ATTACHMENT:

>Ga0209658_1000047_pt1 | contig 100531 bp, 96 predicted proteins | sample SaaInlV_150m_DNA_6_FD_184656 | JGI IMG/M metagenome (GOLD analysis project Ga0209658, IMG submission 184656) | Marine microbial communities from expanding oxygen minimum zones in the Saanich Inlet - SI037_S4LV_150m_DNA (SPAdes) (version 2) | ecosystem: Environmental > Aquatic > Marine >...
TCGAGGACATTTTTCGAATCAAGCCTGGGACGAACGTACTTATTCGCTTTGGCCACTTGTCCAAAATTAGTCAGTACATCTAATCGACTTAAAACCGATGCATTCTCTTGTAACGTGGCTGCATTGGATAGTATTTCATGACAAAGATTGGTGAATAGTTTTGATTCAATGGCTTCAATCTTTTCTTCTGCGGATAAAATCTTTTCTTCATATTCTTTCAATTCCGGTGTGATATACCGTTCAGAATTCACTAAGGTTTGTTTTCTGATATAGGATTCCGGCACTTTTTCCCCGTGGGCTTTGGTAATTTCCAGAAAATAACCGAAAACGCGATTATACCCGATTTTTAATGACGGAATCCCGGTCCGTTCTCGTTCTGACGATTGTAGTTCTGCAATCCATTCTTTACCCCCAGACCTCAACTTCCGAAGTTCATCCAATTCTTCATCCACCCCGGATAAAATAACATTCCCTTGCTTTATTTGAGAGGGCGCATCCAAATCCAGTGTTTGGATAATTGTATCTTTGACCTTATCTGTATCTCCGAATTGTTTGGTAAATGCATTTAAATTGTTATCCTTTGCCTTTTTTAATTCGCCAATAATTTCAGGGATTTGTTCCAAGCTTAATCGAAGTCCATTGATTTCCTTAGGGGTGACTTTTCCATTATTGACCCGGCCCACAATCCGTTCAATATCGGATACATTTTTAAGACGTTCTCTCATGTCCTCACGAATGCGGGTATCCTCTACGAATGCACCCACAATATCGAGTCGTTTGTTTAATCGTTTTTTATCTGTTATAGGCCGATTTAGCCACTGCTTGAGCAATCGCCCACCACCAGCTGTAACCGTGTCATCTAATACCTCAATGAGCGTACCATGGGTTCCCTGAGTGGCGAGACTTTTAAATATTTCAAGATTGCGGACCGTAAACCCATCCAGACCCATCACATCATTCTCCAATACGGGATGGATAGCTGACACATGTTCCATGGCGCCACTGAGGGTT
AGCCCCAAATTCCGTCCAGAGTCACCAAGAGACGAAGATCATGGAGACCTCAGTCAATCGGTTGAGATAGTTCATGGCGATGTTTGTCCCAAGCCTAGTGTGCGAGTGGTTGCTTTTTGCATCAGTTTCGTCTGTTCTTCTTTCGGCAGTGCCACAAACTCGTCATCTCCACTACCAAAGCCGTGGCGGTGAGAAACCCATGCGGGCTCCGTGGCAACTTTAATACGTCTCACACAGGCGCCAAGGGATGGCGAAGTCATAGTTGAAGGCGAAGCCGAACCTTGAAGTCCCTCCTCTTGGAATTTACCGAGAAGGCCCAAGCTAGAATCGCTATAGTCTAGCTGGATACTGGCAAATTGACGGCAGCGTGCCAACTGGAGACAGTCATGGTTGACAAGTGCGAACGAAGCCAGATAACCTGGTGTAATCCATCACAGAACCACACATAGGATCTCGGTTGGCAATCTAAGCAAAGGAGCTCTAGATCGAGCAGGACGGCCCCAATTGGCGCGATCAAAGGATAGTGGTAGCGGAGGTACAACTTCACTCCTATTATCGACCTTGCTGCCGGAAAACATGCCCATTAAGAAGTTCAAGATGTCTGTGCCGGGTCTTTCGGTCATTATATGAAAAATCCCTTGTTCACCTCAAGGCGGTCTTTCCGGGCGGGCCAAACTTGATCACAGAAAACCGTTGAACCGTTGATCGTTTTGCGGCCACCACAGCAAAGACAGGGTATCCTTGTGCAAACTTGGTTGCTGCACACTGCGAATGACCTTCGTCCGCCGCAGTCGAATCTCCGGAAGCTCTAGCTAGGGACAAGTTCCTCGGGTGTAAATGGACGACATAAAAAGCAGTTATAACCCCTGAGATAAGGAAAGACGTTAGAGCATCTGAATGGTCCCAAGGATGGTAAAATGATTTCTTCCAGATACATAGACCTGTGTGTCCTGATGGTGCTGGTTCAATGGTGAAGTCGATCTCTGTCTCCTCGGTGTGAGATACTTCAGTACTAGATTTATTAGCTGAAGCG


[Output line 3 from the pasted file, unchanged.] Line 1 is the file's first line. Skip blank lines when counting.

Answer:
AGCCCCAAATTCCGTCCAGAGTCACCAAGAGACGAAGATCATGGAGACCTCAGTCAATCGGTTGAGATAGTTCATGGCGATGTTTGTCCCAAGCCTAGTGTGCGAGTGGTTGCTTTTTGCATCAGTTTCGTCTGTTCTTCTTTCGGCAGTGCCACAAACTCGTCATCTCCACTACCAAAGCCGTGGCGGTGAGAAACCCATGCGGGCTCCGTGGCAACTTTAATACGTCTCACACAGGCGCCAAGGGATGGCGAAGTCATAGTTGAAGGCGAAGCCGAACCTTGAAGTCCCTCCTCTTGGAATTTACCGAGAAGGCCCAAGCTAGAATCGCTATAGTCTAGCTGGATACTGGCAAATTGACGGCAGCGTGCCAACTGGAGACAGTCATGGTTGACAAGTGCGAACGAAGCCAGATAACCTGGTGTAATCCATCACAGAACCACACATAGGATCTCGGTTGGCAATCTAAGCAAAGGAGCTCTAGATCGAGCAGGACGGCCCCAATTGGCGCGATCAAAGGATAGTGGTAGCGGAGGTACAACTTCACTCCTATTATCGACCTTGCTGCCGGAAAACATGCCCATTAAGAAGTTCAAGATGTCTGTGCCGGGTCTTTCGGTCATTATATGAAAAATCCCTTGTTCACCTCAAGGCGGTCTTTCCGGGCGGGCCAAACTTGATCACAGAAAACCGTTGAACCGTTGATCGTTTTGCGGCCACCACAGCAAAGACAGGGTATCCTTGTGCAAACTTGGTTGCTGCACACTGCGAATGACCTTCGTCCGCCGCAGTCGAATCTCCGGAAGCTCTAGCTAGGGACAAGTTCCTCGGGTGTAAATGGACGACATAAAAAGCAGTTATAACCCCTGAGATAAGGAAAGACGTTAGAGCATCTGAATGGTCCCAAGGATGGTAAAATGATTTCTTCCAGATACATAGACCTGTGTGTCCTGATGGTGCTGGTTCAATGGTGAAGTCGATCTCTGTCTCCTCGGTGTGAGATACTTCAGTACTAGATTTATTAGCTGAAGCG